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Sometimes it helped Jane to think of the emails like poems in which she was enacting her own mania, a little more each line.And just in case you think this is just another basic-bitch vibrator, let me tell you about a couple of my favorite C-Sweet goodies:
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Jane Dorner had never used a butt plug, and manicures made her cuticles bleed.
At first it had been fun, the refining of Public Relations Jane. She was breezy, overly familiar, sexually omnivorous, joylessly joyful, and clever in a nonthreatening way. She was hot, but only with makeup on. She liked her shoulders but hated her arms. She wouldn’t steal your boyfriend, but she might f*** his brother and tell you about that dick. She did barre and boot camp, but she was just in it to cancel out the day drinking. She thought women with visible muscles needed to take it down a notch, even though, obviously, you do you!, et cetera. She liked VIP lounges and Champagne-flavored gummi bears and USB drives shaped like baby animals. If your mother died, PR Jane would send you a gift basket a month later—one of her clients, UnBereave, was a subscription box service that focused on self-care after tragedy, including lavender bath bombs they’d rebranded as bath blooms—but she probably wouldn’t be able to go to the funeral, because she already had tickets to see her college roommate in LA for the long weekend. She’d post her brunch-themed sign from the Women’s March and go to brunch after. She was up for whatever, but she wasn’t someone you called in any kind of emergency. PR Jane was twenty-five and she figured she had two more good years before she had to really knuckle down and listen to the answers to her questions.
Actual Jane was twenty-nine. She had $97,000 in medical debt, a limitless capacity for disappointing first dates, and a malaise so deep she wondered if it might just be her personality. Lately, she was becoming increasingly concerned about her career and her future—neither of which seemed like the low-stakes annoyances they once had.
All of a sudden, without warning, the conversation about so-called passion among Jane’s cohort had turned from thinking about starting a band to thinking about accepting my manager’s offer of corporate leadership training. Jane didn’t begrudge anyone their selling out; she only wished she could have done so more effectively. All she’d done in the seven years since she graduated from college was accumulate an unfinished PhD, a closet full of clothes that all looked slightly wrong on her, and the debt.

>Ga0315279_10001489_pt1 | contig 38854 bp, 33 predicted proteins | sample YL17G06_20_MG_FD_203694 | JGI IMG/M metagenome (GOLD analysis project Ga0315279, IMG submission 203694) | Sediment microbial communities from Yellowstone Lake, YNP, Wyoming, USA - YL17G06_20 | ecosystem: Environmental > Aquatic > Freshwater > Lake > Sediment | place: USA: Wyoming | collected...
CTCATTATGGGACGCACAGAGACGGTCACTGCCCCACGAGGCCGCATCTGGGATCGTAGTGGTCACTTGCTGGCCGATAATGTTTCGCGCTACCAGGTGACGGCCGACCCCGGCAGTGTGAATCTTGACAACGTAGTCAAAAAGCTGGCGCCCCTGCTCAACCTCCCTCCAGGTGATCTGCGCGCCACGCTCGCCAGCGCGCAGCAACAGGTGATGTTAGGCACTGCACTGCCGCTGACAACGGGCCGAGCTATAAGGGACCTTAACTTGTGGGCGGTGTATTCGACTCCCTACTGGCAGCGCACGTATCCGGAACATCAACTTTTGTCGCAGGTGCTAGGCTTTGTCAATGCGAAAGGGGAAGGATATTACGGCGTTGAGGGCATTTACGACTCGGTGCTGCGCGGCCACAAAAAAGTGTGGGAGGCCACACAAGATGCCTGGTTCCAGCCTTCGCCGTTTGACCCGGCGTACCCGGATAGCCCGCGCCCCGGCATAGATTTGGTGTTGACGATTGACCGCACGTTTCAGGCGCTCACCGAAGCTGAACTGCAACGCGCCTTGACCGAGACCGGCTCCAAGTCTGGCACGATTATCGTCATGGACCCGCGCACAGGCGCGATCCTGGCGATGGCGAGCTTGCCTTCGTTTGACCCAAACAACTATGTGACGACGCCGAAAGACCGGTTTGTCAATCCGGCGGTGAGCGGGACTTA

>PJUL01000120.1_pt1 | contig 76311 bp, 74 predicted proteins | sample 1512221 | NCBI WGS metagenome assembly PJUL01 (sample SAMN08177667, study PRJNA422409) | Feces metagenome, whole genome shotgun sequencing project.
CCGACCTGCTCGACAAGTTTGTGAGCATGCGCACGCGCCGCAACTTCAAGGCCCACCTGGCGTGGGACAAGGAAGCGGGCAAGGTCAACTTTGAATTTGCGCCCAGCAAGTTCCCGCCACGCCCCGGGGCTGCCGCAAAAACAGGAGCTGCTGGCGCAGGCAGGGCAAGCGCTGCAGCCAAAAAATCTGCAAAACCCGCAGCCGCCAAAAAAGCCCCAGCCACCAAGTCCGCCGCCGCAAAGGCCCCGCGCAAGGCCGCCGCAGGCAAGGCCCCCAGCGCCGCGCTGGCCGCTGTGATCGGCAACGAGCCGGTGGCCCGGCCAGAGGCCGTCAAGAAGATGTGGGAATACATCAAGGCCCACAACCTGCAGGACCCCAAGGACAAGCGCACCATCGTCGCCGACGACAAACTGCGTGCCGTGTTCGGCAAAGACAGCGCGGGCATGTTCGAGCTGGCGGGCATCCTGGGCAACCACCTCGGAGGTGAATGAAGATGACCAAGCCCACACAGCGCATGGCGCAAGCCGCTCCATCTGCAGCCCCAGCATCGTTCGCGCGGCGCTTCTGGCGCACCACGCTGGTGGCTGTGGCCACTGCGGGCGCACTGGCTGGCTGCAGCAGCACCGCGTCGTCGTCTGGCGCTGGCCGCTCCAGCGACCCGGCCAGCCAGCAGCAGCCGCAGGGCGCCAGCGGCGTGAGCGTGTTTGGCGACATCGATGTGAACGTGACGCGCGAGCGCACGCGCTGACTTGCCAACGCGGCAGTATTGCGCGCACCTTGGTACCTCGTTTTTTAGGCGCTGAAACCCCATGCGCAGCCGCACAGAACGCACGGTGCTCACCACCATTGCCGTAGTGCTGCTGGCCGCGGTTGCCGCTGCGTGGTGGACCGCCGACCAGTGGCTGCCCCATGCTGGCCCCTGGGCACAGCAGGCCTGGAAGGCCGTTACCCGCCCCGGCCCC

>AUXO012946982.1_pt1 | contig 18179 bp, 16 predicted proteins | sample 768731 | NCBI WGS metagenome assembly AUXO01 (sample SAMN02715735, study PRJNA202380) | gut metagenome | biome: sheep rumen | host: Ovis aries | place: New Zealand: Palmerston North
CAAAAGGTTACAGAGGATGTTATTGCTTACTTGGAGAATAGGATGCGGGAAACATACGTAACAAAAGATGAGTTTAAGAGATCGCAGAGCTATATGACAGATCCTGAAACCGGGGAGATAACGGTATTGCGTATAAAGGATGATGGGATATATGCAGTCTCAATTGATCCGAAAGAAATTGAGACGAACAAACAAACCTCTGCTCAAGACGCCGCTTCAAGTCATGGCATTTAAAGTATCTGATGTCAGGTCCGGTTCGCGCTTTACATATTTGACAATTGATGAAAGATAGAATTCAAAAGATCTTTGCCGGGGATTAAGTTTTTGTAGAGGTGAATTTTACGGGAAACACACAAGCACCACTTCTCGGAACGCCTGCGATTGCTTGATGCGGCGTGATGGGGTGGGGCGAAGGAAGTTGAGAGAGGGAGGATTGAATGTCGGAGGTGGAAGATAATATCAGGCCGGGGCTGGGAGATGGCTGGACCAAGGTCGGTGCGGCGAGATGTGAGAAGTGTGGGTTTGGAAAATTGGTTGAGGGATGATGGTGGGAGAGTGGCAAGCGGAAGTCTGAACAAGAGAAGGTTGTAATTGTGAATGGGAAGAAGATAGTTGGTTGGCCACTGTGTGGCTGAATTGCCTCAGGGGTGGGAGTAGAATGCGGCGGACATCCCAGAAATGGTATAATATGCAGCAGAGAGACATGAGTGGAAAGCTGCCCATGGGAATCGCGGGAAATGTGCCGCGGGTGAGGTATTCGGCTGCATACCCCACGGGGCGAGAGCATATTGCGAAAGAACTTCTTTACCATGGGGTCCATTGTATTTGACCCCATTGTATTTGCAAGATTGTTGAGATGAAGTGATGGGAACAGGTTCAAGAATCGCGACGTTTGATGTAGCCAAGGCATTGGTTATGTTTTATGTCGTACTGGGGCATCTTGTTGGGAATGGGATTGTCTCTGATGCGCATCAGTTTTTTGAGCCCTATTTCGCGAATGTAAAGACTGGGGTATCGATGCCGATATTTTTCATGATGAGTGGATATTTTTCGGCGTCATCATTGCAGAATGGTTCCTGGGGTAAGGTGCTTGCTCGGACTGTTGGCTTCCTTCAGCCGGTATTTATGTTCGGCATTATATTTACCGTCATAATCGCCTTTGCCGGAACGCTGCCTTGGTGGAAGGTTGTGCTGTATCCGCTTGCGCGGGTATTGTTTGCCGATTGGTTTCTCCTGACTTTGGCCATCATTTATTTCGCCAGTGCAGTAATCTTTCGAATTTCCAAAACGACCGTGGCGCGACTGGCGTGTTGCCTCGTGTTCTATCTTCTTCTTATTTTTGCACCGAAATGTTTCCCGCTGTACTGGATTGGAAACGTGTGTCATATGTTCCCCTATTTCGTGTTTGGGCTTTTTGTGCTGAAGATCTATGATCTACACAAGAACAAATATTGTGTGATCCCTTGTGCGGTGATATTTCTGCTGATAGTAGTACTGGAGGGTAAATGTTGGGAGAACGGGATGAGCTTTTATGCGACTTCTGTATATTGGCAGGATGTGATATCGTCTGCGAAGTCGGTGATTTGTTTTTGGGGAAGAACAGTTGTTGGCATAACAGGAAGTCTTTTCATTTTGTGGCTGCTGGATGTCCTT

She knew that in order to be a participant in capitalism rather than solely a victim of it, she had to have something to sell, but she didn’t believe in her own viability as a product and had no ideas for better ones. As an account manager at Relevancy PR, she shilled goods she knew to be third rate, and her lack of conviction fed her stasis.
When she took the job, she had been blinkered by the impressive title—impressive, at least, compared with “grad student without distinction”—and the idea of the kind of life it suggested. Jane had never been able to envision her life more than six months into the future, so a job with a ready-made identity was appealing. Only when she was already mired in the day-to-day drudgery of Relevancy did she realize that “PR Maven” was, like “middle-class homeowner,” an identity on its way out. And while there were plenty of other jobs she wished she had, it felt impossible to imagine a job, any job, that she would like to do.
“Jane—” Her boss Rand Hagen materialized like a flinch beside her. “Stop by and see me whenever you get a chance. Now would be best.”
She followed him into his office, repulsed, as always, by the skeletal shoulders visible beneath his thin white button-down. She sat down opposite him and prepared for the intermittent but unrelenting stream of Hmms that was the hallmark of their meetings. Every time Rand Hagen peered at her with his dark button eyes and Hmmed, Jane felt an unmistakable tugging on her second left toe. It always started out as a twinge, but as the meeting wore on and the Hmms persisted, the tug became excruciating. Jane had once read on a yoga store’s shopping bag: trauma lodges itself in our bodies—release the wounds of your past. Though the same bag had also warned that tomatoes were a leading cause of depression, Jane couldn’t deny that the trauma of Rand Hagen had lodged itself in her second left toe.